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US and Indigenous Plurinationalism

How does the U.S. stack up when measured against the movement toward Indigenous Plurinationalism? The U.S. remains in the forefront of democracy.

How does the United States stack up when measured against the recent movement toward Indigenous Plurinationalism? By all means, the United States is a liberal democracy state, with strong emphasis on political equality, market economy, and cultural integration. While many nations of the world have adopted the U.S. model, the United States remains in the forefront of democratic process and market innovation. While during the Cold War, socialist governments, like the USSR, criticized treatment of minorities and Indigenous Peoples by the U.S. government, the movements toward human rights and civil rights have made some progress over the past several decades.

Issues of racial, ethnic, class, and gender equality are widely discussed, if not fully addressed. United Nations diplomats suggest that the 21st century will lead toward greater nation state accommodation of ethnic and cultural identities within a model of shared political identities and government institutions. The U.S. liberal democratic nation state most likely will make reasonable adaptations toward achieving the multi-cultural and multi-ethnic state, while retaining fundamental principles of equality, opportunity, and market economy.

Indigenous nations around the world find, even the more culturally and ethnically nation state models, not fully agreeable with indigenous rights to culturally relevant territory and forms of self-government. The Latin American indigenous movement toward plurinational nation states addresses the absence of respect for indigenous rights presented by current liberal and less-liberal democratic nation states. The movement toward greater civil rights and diverse ethnic-cultural national identities will extend the powers of liberal nation states over indigenous nations.

In the ethnic-cultural diversity view, indigenous nations and individuals are understood as a suppressed ethnic or cultural group with potential rights to full citizenship. Indigenous nations not only are suppressed by the values and goals of the nation state, but also by the emerging ethnic-cultural-racial democratic alliance that exerts cultural-ethnic hegemony over the many diverse indigenous nations.

A more ethnically and culturally diverse nation state, certainly an improvement, does not, however, satisfy Indigenous Peoples. In the United States during the 1950s, Indigenous Peoples generally rejected termination policy, which carried the offer of assimilation and full U.S. citizenship. American Indians, generally, are willing to participate in the national U.S. government, but not at the expense of giving up indigenous rights to land, self-government, and retention of culture.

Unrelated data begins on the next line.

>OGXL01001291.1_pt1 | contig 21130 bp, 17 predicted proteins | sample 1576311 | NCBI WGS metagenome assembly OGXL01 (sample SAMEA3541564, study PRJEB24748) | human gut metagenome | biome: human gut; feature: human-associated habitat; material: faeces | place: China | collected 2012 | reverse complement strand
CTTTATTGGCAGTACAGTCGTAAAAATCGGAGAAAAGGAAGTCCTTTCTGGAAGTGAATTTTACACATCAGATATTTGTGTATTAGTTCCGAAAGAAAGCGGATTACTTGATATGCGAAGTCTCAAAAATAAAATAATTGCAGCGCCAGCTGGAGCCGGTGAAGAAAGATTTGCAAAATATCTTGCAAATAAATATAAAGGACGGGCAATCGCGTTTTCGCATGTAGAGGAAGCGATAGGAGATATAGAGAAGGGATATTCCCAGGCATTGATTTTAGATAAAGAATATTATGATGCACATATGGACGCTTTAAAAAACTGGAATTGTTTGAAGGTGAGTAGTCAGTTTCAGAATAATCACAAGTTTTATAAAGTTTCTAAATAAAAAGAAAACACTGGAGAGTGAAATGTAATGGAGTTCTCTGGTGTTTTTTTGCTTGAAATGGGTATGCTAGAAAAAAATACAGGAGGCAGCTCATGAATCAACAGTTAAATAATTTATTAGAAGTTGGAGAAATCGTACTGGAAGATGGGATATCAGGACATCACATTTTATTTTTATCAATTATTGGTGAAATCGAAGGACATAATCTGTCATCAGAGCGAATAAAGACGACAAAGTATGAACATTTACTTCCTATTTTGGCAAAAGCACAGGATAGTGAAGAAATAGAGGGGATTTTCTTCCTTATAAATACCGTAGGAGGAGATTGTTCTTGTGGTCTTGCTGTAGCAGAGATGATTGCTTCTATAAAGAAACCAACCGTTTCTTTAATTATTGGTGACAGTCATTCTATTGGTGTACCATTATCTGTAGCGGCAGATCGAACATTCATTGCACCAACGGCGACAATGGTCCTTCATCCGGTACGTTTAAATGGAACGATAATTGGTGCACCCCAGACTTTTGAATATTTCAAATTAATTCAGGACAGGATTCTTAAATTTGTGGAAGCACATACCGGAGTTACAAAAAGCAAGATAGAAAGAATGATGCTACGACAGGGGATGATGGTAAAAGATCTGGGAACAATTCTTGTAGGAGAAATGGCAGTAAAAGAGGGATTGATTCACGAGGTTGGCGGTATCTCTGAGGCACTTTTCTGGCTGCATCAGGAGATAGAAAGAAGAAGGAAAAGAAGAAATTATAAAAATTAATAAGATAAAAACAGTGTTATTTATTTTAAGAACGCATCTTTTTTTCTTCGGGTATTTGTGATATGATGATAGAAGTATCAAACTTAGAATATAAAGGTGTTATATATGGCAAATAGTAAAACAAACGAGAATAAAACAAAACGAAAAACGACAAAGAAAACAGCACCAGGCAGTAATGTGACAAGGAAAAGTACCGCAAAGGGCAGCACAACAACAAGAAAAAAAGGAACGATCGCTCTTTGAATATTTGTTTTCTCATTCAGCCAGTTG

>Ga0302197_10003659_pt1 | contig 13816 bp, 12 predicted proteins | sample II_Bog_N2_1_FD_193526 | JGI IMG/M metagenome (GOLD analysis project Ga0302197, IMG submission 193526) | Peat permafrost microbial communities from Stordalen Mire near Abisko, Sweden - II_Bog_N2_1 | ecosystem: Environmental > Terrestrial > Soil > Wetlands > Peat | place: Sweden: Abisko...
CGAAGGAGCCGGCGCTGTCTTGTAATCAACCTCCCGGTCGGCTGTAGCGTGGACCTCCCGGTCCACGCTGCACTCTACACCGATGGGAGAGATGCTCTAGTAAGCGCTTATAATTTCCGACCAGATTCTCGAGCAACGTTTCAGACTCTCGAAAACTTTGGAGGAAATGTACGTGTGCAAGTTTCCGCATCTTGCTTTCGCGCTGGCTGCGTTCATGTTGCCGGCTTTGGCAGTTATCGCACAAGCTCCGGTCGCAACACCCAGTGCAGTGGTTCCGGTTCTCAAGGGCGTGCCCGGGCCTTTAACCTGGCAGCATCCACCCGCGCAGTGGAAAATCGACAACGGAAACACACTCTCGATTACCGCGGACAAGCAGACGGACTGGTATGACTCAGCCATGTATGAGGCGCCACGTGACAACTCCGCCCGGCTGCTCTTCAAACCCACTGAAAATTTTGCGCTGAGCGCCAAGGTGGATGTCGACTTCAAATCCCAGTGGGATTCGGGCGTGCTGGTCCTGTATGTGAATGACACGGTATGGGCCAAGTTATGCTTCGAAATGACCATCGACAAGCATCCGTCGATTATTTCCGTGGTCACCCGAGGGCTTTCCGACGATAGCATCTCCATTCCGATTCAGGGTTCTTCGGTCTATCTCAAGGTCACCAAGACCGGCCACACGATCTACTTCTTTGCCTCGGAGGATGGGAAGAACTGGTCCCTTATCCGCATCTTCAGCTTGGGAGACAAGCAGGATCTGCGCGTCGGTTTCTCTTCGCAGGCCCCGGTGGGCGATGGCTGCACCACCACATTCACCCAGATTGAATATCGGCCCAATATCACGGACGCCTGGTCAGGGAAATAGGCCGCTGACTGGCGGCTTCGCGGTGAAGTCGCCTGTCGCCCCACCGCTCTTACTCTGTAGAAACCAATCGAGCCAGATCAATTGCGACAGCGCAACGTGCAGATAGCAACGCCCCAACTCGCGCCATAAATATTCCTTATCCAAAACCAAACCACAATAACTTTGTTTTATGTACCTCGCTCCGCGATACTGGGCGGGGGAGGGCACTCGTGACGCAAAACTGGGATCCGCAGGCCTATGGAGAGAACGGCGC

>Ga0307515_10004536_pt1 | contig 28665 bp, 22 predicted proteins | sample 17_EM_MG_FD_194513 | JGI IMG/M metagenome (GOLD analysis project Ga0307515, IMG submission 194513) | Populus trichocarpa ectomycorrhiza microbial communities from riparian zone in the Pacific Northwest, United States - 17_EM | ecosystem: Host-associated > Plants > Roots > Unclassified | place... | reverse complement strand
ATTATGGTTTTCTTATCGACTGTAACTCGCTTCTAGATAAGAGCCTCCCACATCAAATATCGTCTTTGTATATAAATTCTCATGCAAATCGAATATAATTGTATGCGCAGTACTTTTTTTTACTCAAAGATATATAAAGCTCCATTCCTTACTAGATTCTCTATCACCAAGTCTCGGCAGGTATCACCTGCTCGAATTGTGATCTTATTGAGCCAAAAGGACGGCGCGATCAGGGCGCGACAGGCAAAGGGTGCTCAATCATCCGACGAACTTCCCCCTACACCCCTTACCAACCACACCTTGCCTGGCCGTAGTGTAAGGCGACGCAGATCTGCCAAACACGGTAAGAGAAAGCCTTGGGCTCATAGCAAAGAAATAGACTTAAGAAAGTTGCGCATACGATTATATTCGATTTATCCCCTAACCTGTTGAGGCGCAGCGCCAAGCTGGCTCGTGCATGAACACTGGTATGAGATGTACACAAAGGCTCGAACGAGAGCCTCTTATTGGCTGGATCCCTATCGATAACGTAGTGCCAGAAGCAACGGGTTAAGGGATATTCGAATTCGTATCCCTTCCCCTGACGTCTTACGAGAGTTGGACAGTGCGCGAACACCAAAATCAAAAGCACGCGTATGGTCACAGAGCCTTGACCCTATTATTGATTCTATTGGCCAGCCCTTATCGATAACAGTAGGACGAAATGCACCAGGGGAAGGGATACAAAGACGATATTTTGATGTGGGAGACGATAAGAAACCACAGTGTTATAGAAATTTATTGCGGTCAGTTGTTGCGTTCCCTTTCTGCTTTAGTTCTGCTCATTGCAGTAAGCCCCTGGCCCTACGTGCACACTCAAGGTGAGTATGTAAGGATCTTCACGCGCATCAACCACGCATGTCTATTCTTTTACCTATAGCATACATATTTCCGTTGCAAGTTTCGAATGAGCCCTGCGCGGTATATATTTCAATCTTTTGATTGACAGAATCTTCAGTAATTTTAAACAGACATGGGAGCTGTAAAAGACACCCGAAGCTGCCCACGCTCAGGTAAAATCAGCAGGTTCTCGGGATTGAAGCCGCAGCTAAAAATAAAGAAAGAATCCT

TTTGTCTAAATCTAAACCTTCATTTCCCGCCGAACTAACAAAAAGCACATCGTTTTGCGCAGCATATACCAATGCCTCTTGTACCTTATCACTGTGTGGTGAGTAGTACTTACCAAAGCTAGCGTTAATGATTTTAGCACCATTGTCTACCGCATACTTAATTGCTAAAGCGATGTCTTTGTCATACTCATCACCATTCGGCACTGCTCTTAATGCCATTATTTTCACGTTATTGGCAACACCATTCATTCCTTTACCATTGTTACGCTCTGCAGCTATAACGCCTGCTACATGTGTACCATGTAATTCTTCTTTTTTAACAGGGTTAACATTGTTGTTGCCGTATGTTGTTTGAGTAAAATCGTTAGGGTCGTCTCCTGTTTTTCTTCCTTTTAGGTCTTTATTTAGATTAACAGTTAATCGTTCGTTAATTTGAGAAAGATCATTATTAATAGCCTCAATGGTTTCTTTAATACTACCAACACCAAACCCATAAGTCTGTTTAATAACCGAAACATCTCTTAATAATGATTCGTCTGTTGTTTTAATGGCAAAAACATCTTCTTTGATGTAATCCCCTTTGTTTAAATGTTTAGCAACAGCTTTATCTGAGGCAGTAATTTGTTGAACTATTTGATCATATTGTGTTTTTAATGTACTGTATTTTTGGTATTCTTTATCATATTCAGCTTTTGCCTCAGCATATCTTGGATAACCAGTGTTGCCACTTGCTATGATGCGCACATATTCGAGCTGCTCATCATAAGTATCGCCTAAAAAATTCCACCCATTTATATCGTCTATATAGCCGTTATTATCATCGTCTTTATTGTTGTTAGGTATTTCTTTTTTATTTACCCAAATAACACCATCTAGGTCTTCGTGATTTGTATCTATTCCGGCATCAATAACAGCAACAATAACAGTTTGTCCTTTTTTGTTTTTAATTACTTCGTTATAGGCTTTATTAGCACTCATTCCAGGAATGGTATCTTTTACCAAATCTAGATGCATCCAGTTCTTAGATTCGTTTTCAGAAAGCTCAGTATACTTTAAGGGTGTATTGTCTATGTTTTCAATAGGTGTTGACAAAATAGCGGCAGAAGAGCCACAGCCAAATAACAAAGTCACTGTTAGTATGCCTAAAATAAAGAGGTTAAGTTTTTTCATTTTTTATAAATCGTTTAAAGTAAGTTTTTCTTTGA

Recent court cases restrict tribal government jurisdiction over non-Indians on Indian reservations. By law and precedent, Congress has plenary powers, or ultimate decision-making power, over Indian policy. Such external and unilateral decision making powers are culturally foreign to most Indigenous Peoples, and restricts realization of indigenous goals, values, and rights.

The indigenous plurinational movement is an effort to rethink democratic governments to include indigenous rights. Plurinationalism suggests within a nation state there are numerous and diverse national communities composed of distinct cultural-ethnic orientations, which have diverse governmental institutions, diverse ways of managing land and resources, and an inherent right to form their own constitutional governments. The movement does not advocate separation from the nation state, but rather the reorganization of the nation state with recognition and inclusion of indigenous constitutional governments, territories, and cultures within the multi-national organization of the state.

Among Indigenous Peoples, culture, government, land, and community are deeply interrelated. Indigenous nations are fully capable of working cooperatively within multi-cultural and multi-national government processes. Indigenous Peoples, however, want their own rights, cultures, territories, and governments to be respected and included within the nation-state government. A plurinational national government would recognize indigenous rights and values within local forms of indigenous government. Given control over their own ways of life, Indigenous Peoples can make choices about their ways of participation in markets, national government, land and resource management, and within the multi-cultural national community.

This image shows a photograph of Miguel Trujillo of Isleta Pueblo and his daughter that was on display as part of an exhibit at the Indian Pueblo Cultural Center in Albuquerque, New Mexico. Trujillo fought in 1948 for the right of American Indians to vote in New Mexico. While Native Americans were granted citizenship in 1924, many states still didn’t allow Natives to vote.